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Magnetic appeal: A pilgrimage to buyer’s heaven

GILGIT: The magnetic appeal of Gilgit-Baltistan’s landscapes has primarily drawn tourists into the region. As they navigate through the many vistas that G-B has to offer, visitors who want to shop for Chinese goods gravitate towards the Northern Light Infantry (NLI) Market in Gilgit.

Situated about 600 kilometers from the federal capital and as many from China’s Kashgar, the market is named after the NLI regiment of the Pakistan Army. A mandatory trip to the market provides customers with a diverse menu of items from China.

With over 700 shops, it is situated in the heart of Gilgit, the capital of G-B – a mountainous region being inhabited by around 1.5 million people.

It was constructed in 1992 to facilitate families of soldiers and officers who lost their lives defending the country from internal and external threats.

“It is like a hub of Chinese items ranging from crockery, toys, clothes and decoration to electronics,” says Amjad Ali, a tourist who visited G-B this summer. “Since the prices are quite reasonable, I purchase items for my family.” According to government officials, more than 0.5 million domestic tourists visited this region and helped revive the tourism industry that has been adversely impacted by militancy.

Tale of origins

Until recently, most of the trade between China and G-B took place through Karakoram Highway. However the formation of an accidental lake – known as Attabad Lake – severed the land connection between both countries for five years.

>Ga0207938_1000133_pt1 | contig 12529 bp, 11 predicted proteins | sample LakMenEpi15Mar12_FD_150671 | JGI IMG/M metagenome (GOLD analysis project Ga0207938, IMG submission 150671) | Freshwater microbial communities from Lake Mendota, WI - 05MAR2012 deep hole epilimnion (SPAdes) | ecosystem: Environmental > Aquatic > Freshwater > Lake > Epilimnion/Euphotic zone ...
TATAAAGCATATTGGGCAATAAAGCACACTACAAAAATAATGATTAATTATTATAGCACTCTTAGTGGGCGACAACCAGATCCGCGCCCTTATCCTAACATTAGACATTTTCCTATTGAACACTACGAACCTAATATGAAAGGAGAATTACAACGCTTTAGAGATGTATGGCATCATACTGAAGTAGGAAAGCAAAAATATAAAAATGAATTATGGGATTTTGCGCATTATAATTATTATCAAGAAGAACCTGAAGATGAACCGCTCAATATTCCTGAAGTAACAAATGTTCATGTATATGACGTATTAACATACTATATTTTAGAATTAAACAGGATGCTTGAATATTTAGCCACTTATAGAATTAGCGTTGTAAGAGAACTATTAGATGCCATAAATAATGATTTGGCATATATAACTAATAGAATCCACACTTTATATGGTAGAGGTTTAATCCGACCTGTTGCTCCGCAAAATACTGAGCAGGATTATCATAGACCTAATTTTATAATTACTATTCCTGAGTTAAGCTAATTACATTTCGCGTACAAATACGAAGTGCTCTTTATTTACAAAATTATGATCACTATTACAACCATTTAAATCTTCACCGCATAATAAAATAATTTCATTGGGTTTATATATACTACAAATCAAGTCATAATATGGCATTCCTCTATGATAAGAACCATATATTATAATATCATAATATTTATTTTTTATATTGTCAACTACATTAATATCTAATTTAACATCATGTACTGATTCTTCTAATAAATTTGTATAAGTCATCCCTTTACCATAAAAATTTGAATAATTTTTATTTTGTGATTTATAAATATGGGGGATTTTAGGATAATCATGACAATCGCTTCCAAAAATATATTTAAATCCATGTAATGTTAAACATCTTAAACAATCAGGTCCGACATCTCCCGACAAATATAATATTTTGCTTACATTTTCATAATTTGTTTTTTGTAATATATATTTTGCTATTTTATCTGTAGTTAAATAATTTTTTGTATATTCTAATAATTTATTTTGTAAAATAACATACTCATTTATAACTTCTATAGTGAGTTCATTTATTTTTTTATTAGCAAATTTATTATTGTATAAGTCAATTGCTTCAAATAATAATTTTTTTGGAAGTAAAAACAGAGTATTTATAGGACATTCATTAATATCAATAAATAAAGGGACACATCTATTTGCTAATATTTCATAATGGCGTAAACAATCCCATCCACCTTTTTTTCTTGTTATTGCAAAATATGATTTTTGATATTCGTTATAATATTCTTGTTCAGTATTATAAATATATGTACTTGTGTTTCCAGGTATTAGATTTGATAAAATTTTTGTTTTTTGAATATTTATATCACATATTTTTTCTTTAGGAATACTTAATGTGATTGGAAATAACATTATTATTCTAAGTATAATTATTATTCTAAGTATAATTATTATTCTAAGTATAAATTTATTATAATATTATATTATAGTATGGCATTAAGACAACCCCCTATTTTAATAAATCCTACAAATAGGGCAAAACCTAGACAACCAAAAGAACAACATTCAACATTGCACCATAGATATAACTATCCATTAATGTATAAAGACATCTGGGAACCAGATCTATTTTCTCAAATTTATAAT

The development shifted the trade from Sost, where the dry port exists, to Islamabad. However, this did not negatively impact business.

When the army started construction of the market, the businessmen mostly from Khyber-Pakhtunkhwa realised its importance and bought over 80% of the 300 shops constructed in the first phase.

Gradual expansion

As time went by, the market was gradually expanded and today almost half of the shops in the market have been occupied by businessmen from outside G-B and an equal number by the residents of Gilgit-Baltistan.

“We procured a shop at the inception of the market,” says Yousaf Khan, who is visiting from Dir. “The reason [we chose to be] here is the easy availability of Chinese goods.”

The sale goes on its peak from October till March when biting chills grips the hilly region that is home to world’s second highest peak K-2 and several glaciers.

“It gets better from October onwards,” says another vendor, referring to the sale of items.

“I visit the market for a few things whenever I come to this region,” says Akram Khan, a British national. “This time too I had a couple of gifts for my family who always expect me to bring something from here.”

While talking to The Express Tribune, Muhammad Nageen said the prime objective of the construction of NLI Market was to ensure the welfare of families who had lost their loved ones in the line of duty.

“Besides two hostels, currently four army public schools [APS] are being run by the income of the market,” says Nageen, an honorary lieutenant who is also caretaker of the market. “The schools provide free education to the children of martyred families.”

Published in The Express Tribune, September 18th, 2016.

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